Intel 750 400GB Iometer QD128 Full RandomIn order to attain the max IOPS we set 4KB random read and write workloads at a QD of 128 and tested for a 10 minute span. We can see that read IOPS averaged 443K while write averaged 36K. After about 30 seconds performance dropped off from 250K down to 20-25K IOPS, which is extremely good for a consumer SSD. For comparison most other SSDs will drop to around 10K.

Intel 750 400GB Iometer SeqNext we measured sequential performance and got an average read of about 2.4GB/s and average write speed of 1GB/s. The consistency of both random and sequential write performance is very good.

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hpvd
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hpvd

Thanks very much for this review – especially for also covering boot times.
Booting slower after post than expected and as samsung’s nvme drive is really a bit strange.
Maybe it simply depends on the driver? Which driver did you use for booting
test for the 750? Intel or Windows integrated one? Regarding
performance after boot there are some differences in speed depending on
the driver – maybe during boot too? Which driver was used for the
samsung? Many thanks again!

Sean Webster
Guest

Hi, we used both the Windows and Intel NVMe drivers and both showed similar boot times after multiple trials.

hpvd
Guest
hpvd

thanks for this information. Sounds still strange to me – could you imagine any technical explanation for this? Why should the drive be slower during booting but faster after boot-process? The driver should be loaded right at the beginning so ist should work with full performance right from the start….do you have any contacts direct at intel to ask for?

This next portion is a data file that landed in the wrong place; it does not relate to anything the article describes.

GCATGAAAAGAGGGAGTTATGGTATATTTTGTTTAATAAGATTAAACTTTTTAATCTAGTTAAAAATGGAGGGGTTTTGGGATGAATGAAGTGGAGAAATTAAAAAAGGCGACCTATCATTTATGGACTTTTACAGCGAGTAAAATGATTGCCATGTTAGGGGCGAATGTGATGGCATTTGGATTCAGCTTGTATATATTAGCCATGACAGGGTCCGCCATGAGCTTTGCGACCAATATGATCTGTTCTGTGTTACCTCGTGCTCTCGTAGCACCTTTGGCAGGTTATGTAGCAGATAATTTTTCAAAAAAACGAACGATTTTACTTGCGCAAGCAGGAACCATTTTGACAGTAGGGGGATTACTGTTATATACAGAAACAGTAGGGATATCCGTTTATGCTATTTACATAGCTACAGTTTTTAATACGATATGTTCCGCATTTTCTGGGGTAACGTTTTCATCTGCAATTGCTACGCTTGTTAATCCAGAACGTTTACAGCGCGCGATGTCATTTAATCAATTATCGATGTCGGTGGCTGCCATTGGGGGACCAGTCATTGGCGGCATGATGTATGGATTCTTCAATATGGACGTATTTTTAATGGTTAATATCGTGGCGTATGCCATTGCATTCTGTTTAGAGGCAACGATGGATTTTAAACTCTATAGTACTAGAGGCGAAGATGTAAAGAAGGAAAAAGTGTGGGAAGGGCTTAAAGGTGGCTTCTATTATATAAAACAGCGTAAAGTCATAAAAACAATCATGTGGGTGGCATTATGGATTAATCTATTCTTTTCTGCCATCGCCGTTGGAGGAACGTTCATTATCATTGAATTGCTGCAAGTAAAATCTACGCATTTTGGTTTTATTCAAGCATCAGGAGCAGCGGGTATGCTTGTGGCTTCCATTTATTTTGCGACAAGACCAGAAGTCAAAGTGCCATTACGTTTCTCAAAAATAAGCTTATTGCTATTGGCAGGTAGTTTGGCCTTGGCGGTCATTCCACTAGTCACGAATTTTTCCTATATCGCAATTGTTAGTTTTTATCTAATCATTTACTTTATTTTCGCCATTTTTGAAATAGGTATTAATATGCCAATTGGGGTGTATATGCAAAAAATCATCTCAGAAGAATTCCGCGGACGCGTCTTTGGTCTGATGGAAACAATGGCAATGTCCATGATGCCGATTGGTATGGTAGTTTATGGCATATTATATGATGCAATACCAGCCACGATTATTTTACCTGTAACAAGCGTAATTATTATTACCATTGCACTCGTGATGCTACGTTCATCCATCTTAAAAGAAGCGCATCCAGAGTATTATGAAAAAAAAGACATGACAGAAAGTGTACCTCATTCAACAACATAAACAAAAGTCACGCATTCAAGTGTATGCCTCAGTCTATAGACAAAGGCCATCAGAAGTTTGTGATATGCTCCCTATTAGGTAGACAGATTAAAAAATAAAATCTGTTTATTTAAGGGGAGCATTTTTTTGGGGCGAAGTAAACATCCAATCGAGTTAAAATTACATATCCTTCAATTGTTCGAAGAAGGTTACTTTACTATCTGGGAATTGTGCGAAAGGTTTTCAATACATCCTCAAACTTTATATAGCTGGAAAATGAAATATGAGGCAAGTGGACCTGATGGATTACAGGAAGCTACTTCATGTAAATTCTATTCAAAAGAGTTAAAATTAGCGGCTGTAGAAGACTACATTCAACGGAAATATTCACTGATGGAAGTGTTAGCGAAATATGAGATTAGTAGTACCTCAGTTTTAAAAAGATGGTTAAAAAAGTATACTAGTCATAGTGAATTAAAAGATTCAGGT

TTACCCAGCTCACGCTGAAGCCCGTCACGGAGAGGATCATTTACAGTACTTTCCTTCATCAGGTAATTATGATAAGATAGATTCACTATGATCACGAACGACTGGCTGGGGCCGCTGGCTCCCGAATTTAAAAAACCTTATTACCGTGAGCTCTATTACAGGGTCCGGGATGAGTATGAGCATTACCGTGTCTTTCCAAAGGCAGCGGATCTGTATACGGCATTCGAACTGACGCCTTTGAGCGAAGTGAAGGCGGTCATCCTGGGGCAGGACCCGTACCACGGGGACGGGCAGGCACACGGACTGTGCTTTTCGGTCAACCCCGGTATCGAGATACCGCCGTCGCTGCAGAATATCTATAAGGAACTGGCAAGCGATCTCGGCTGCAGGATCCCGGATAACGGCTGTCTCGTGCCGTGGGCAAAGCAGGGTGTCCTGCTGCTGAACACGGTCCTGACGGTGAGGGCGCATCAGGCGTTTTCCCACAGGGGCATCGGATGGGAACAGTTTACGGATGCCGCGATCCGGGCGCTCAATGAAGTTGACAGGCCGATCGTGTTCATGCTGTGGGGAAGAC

Sean Webster
Guest

I have reached out through my contact and will be sure to update you when I hear anything.

hpvd
Guest
hpvd

thank you – I’m excited 🙂
btw: have you experienced the same starting from sleep/hibernate?

Had Enough With the BS
Guest
Had Enough With the BS

More thorough analysis of boot times from various states should have been performed instead of just passing this solution off as a “workstation” platform and covering it in cursory fashion.

Sean Webster
Guest

Well, it took me a few hours, but I just updated the last page to reflect hibernation and sleep resume times. Hibernation shows similar results to boot times while sleep is similar, yet still longer, compared to other SSDs. 🙂

hpvd
Guest
hpvd

awsome! Many many thanks! I think you are the only one in the web having analysed that!
(maybe you should add sleep and hibernate to the headline – so your site could be even better found for these results…)

Sean Webster
Guest

I have received a reply: “it is
a known condition with the 750 Series. The firmware was optimized for reliability in the event of an unexpected power loss event. The boot delay was a side-effect of that change. Intel is currently
exploring options to make the boot time shorter in a safe way.”

hpvd
Guest
hpvd

Many thanks for this piece of information! So if they know it they can work on it 🙂